Protests greet 4-H policy of 1 ribbon for all Iowa experiment canceled amid howls of 'socialism'


LE MARS, Iowa -- Kari A. Beitelspacher has been bringing home blue ribbons for years from 4-H club competitions at the state fair in Des Moines. But this year, even her well-received homemade salsa did not win first place.

The 16-year-old was disappointed, but then so were thousands of other children who belong to 4-H, a rite of passage in rural America.

In an experiment this year, 4-H gave 3,500 Iowa State Fair competitors the same multicolored ribbons recognizing participation, rather than awarding the traditional first-, second- and third-place ribbons.

From small cities like this one to the state capital, the reaction has been nearly hysterical. While the children were unhappy, the grown-ups were really riled.

One critic successfully introduced a plank in the state's Republican Party platform assailing "the encroachment of socialism" in 4-H. The Des Moines Register carried articles about the controversy on its front page, prompting a slew of letters to the editor.

Here in the heartland, where radio stations list corn prices as often as urban radio stations report rush-hour traffic tie-ups, the changes in 4-H -- which stands for head, heart, hands and health bTC -- seemed to many to challenge not just a cherished program, but also a way of life.

Linda K. Mohning, a former 4-H leader, said, "To us, 4-H has been a microcosm of traditional American life and values -- values that have worked for 200 years."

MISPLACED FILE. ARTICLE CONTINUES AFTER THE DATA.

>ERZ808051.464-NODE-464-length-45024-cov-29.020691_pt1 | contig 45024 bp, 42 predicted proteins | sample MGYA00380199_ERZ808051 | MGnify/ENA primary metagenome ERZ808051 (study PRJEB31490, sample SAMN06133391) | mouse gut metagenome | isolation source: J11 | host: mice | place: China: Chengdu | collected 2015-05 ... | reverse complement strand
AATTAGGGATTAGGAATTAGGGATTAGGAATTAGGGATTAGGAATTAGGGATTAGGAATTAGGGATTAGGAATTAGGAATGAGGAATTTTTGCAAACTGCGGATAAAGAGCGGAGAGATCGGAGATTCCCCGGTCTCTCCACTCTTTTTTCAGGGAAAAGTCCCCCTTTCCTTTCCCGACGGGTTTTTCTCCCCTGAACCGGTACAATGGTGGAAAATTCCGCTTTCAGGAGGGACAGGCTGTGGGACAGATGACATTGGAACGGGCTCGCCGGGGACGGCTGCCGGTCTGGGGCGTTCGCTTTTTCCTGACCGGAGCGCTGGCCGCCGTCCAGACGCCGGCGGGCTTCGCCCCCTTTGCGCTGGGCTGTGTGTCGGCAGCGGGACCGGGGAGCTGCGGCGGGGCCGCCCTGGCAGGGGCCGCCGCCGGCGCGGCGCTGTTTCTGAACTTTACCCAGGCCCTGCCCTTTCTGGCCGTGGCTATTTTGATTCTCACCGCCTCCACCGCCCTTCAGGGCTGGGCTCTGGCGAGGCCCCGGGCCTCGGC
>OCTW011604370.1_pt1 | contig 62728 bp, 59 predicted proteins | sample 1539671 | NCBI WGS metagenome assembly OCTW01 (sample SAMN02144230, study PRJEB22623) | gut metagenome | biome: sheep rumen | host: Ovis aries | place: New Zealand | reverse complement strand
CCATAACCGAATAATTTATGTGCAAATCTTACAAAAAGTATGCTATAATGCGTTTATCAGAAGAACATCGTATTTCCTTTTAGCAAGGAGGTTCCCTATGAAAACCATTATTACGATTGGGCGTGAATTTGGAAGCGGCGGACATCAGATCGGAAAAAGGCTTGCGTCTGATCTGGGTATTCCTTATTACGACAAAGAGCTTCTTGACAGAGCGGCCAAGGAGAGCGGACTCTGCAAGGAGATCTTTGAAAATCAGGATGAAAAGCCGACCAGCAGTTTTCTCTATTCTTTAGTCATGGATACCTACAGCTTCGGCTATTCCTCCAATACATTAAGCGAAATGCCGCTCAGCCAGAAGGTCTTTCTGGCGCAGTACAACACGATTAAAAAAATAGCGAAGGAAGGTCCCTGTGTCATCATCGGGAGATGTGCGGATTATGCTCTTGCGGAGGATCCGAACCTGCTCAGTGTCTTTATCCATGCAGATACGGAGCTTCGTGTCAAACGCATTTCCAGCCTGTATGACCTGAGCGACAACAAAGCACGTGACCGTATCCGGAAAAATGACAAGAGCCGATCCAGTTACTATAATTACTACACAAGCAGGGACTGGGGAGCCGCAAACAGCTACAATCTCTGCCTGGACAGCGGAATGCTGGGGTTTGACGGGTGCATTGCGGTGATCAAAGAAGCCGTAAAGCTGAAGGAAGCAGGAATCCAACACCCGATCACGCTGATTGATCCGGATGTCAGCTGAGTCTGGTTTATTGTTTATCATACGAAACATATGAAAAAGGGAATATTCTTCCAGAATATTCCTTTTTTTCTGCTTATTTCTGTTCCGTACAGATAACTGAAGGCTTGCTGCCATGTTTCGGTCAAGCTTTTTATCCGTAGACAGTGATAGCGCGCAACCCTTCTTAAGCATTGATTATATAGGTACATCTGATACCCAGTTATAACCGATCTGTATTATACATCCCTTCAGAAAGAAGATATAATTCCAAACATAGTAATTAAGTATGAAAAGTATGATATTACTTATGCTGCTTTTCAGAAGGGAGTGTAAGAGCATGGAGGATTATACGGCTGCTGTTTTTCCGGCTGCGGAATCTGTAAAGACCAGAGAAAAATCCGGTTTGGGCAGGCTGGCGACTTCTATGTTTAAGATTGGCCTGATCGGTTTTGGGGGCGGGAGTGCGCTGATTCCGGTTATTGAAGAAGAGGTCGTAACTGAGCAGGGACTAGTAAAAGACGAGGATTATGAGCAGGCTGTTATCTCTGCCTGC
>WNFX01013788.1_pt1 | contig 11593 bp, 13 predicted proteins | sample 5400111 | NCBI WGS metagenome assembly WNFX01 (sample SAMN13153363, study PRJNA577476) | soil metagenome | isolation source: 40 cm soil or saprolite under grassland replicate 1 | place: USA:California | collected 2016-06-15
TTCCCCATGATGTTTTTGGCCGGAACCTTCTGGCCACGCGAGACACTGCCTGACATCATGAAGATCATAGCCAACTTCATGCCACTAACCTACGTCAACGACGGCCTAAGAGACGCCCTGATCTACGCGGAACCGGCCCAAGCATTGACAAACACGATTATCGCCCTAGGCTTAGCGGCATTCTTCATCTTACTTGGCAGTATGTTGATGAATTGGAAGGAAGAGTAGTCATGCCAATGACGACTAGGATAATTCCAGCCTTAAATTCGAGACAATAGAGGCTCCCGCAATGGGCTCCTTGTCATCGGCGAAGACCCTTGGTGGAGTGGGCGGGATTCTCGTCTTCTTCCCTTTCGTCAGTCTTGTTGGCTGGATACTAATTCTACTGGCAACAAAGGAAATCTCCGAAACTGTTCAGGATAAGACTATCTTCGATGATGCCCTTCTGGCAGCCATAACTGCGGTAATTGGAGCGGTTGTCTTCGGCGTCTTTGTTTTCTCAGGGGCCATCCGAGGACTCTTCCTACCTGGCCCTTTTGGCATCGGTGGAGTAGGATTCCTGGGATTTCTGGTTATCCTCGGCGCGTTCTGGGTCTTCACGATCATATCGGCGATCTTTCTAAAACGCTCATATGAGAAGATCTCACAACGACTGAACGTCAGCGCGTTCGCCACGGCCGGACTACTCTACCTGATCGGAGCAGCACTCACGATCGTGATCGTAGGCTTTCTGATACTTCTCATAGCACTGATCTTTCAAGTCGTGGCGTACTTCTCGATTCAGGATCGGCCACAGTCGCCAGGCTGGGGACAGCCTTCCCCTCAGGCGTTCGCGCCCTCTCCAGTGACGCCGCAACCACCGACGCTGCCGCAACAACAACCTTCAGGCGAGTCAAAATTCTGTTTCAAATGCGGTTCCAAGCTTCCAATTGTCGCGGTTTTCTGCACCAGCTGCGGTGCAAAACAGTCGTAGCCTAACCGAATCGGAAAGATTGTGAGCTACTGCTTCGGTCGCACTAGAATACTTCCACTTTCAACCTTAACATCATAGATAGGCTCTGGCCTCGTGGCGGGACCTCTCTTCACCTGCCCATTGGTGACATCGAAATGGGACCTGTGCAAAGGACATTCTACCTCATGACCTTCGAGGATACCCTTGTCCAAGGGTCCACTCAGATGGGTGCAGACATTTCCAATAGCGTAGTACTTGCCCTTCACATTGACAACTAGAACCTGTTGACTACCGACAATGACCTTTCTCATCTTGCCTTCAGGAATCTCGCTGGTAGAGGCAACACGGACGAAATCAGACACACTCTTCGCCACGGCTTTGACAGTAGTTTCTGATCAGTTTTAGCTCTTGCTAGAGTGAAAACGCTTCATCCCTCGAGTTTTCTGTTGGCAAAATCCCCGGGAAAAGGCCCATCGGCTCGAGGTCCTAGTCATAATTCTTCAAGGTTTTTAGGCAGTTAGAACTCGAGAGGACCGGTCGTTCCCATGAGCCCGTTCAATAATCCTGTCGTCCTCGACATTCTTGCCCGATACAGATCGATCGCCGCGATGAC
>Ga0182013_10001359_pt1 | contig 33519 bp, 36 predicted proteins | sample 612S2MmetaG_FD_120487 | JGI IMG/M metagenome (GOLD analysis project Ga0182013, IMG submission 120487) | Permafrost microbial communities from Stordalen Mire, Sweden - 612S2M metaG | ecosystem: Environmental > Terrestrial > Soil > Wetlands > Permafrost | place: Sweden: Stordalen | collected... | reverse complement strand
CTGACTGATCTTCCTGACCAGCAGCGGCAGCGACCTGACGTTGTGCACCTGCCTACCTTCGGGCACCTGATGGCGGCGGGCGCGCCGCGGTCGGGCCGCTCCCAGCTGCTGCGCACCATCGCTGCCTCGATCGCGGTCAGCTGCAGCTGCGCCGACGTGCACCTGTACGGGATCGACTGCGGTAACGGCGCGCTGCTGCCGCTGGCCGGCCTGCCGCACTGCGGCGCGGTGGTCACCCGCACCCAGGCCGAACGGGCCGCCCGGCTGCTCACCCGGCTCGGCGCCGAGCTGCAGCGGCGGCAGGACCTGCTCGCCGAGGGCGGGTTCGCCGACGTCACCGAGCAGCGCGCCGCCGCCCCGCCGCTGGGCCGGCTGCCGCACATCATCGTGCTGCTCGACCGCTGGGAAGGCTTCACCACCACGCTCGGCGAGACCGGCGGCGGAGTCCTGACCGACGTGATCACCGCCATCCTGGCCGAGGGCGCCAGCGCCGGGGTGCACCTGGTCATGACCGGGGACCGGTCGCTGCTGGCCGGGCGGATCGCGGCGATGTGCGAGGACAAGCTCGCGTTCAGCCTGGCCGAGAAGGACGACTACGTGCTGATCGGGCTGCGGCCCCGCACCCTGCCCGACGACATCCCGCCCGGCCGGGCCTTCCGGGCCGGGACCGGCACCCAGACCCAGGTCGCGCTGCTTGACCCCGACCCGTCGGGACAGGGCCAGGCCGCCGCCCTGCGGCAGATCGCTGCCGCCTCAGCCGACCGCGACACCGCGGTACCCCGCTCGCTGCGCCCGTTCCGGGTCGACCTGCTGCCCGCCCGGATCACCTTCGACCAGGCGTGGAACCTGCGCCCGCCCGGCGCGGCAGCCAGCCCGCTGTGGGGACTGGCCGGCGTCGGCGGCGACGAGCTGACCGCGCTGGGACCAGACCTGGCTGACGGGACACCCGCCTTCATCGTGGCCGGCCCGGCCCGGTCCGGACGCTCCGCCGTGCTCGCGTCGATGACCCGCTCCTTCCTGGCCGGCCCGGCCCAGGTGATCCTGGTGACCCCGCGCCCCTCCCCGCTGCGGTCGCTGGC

Mohning, author of the Republican plank on socialism, said, "Free enterprise is a bedrock value of America and we would be concerned about any move to stray from that." She and her husband grow corn and beans and raise hogs and cattle on their farm near Remsen, a small town in northwestern Iowa.

Some opponents of the move even said it would undermine the work ethic and make it harder for children to learn how to prosper in today's global economy.

"This is a competitive world," said Evan Rayl, who breeds Angus cattle at his farm in Bridgewater, in southwestern Iowa. "How in the world is a 4-H leader supposed to explain to an 18-year-old why we didn't all get the job?"

Faced with such an uproar, Iowa 4-H leaders have now declared the ribbon experiment over. At next summer's state fair, they plan to award blue, red and white ribbons for first-, second- and third-place finishers.

"The whole issue surrounding whether 4-H is socialist is a ridiculous discussion," said Joseph R. Kurth, the state 4-H director. "There is certainly no basis in truth for that."

Pub Date: 11/07/96

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